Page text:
The upside of hernia surgery is that it gives me an excuse to be completely irresponsible for a week, which I intend to take full advantage of, beginning Thursday. I shall call on my high school-era procrastination and rerun-watching skills—they’re a little rusty, but the foundation is solid.
It’s ridiculously hard for me not to make a to-do list for my involuntary staycation, and yesterday, after one of my New York co-workers kindly offered to write up a document I might have otherwise written, I confessed to my boss, “I could feel my fingers being pried open as I reluctantly let go of it.”
“It’s good to let go,” she assured me. “I promise you something wonderful will come and fill your hands.”
I hope so. But the first thing may be a remote control, which would be wonderful, actually. (I guess I mean a figurative remote control because our TV has pretty much permanently relocated to the repair shop.) If I’m feeling energetic, maybe I’ll read. If I’m feeling really energetic, maybe I’ll blog about how nasty my stitches look. But don’t get your hopes up. This week is all about a healthy lack of commitment.
Here’s my latest roundup of Facebook book reviews, should you be feeling energetic enough to read.
The Last of Her Kind by Sigrid Nunez (also known as my new book club’s first book—shout-out to all those who participated in a great discussion Sunday night and helped make my New Year’s resolution a reality!):
I can tell already that this book will stay with me for a long time. As an upper-middle-class kid with a tendency toward over-seriousness, I related to Ann’s guilt and admired her sincerity, even though I found her fetish for suffering tragically flawed (if all poor individuals are good and all privileged individuals are bad, does’t that create a kind of essentialism that means materialism has won?).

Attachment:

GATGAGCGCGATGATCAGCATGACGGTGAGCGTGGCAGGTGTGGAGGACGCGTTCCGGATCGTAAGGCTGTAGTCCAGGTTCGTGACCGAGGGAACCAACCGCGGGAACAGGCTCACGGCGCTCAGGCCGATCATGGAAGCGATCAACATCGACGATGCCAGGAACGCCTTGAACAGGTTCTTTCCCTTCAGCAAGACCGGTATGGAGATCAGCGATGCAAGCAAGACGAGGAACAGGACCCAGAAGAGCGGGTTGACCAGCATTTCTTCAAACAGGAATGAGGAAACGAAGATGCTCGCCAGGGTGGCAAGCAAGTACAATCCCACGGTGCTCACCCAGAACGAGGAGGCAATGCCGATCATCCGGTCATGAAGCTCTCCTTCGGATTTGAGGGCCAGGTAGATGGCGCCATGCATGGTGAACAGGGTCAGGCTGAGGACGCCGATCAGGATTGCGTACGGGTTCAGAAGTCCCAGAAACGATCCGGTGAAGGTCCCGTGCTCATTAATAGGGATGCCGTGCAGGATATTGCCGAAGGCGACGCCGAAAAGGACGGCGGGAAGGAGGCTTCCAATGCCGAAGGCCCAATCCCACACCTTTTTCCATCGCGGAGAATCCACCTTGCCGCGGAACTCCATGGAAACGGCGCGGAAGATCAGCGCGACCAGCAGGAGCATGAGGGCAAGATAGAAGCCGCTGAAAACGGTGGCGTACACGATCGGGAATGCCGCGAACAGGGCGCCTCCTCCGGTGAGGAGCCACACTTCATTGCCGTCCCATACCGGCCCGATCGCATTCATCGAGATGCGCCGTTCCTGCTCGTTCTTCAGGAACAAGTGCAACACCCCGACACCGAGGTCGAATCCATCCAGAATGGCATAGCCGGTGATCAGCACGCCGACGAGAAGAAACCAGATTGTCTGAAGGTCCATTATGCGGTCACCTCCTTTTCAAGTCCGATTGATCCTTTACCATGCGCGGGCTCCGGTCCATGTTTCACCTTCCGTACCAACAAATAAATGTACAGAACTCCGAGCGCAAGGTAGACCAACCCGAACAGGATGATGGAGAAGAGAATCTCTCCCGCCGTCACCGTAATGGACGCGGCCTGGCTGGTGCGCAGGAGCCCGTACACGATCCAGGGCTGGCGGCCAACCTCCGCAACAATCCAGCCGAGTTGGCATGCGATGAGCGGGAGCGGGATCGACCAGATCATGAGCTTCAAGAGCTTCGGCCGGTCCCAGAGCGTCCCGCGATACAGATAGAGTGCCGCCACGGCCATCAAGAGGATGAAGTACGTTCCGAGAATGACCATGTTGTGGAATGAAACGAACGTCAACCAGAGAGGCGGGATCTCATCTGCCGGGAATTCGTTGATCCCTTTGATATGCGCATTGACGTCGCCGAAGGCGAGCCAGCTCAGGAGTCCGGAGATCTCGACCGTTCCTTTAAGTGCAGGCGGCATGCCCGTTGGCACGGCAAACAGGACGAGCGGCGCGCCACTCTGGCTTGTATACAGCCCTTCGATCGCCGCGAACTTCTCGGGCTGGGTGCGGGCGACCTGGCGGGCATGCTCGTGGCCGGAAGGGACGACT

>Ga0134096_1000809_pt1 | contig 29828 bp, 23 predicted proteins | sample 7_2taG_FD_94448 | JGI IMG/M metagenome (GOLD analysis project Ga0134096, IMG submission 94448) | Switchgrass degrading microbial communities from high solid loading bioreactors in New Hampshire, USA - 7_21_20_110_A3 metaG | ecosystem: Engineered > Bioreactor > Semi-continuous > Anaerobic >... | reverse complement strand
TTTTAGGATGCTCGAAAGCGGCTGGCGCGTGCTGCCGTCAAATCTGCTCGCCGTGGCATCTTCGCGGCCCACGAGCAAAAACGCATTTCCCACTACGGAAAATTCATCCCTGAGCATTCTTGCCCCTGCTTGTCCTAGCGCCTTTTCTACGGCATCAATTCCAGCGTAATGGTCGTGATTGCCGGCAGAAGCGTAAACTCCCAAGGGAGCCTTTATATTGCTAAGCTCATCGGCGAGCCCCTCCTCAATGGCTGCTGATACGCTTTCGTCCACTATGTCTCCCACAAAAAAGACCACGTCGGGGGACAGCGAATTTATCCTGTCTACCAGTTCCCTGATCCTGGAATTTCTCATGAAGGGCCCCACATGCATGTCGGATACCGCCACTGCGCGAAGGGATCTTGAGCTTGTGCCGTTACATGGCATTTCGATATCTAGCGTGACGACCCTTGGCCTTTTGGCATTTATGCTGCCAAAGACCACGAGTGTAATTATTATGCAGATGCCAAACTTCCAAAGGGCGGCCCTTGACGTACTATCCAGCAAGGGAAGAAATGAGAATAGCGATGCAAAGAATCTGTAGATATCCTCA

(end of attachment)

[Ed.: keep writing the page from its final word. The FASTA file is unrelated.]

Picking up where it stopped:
I like thinking of this novel as a riff/reaction to The Great Gatsby. My hunch is that Sigrid Nunez likes Fitzgerald’s book more than her narrator does, but believes it begs for more: more women, more of Nick Carraway’s (i.e. Georgette’s) life when Gatsby isn’t around, and a more interesting American dream than that of getting rich. And while not many people’s prose could hold up to Fitzgerald’s, Nunez is right to be audacious.
This is a big, fat, delicious American book told in a humble but compelling style. It makes full use of every narrative trick out there but always earns it. The Last of Her Kind is a great companion piece to American Woman by Susan Choi, another recent favorite of mine, which covers the radical women of the ‘60s and ‘70s with similar nuance.
Wickett’s Remedy by Myla Goldberg:
The remedy of the title isn’t the syrup Lydia brews up but rather human connection—in the form of letters, love, nursing and the other interactions that fill the pages of this compelling slice of history. And even love doesn’t save anyone (it would be an obnoxious message if only the unloved died during the influenza outbreak), but it does make life worth living.
Myla Goldberg is one of those rare writers whose prose and characters are utterly charming without being precious. I was happy to immerse myself in WWI-era Boston, which through her lens was both simpler and more intense, the way life may inherently be when it’s doomed to be short.
Nights at the Circus by Angela Carter:
I love a good circus novel, and I'm pretty sure this is a good circus novel—it’s smart and weird and full of allusions to stuff I read about in grad school—but I never fully got into it. I liked Fevvers, the bawdy winged woman around whom the story revolves, and many of the bizarre, tangential tall tales...but there were just too many long passages about drunken clowns.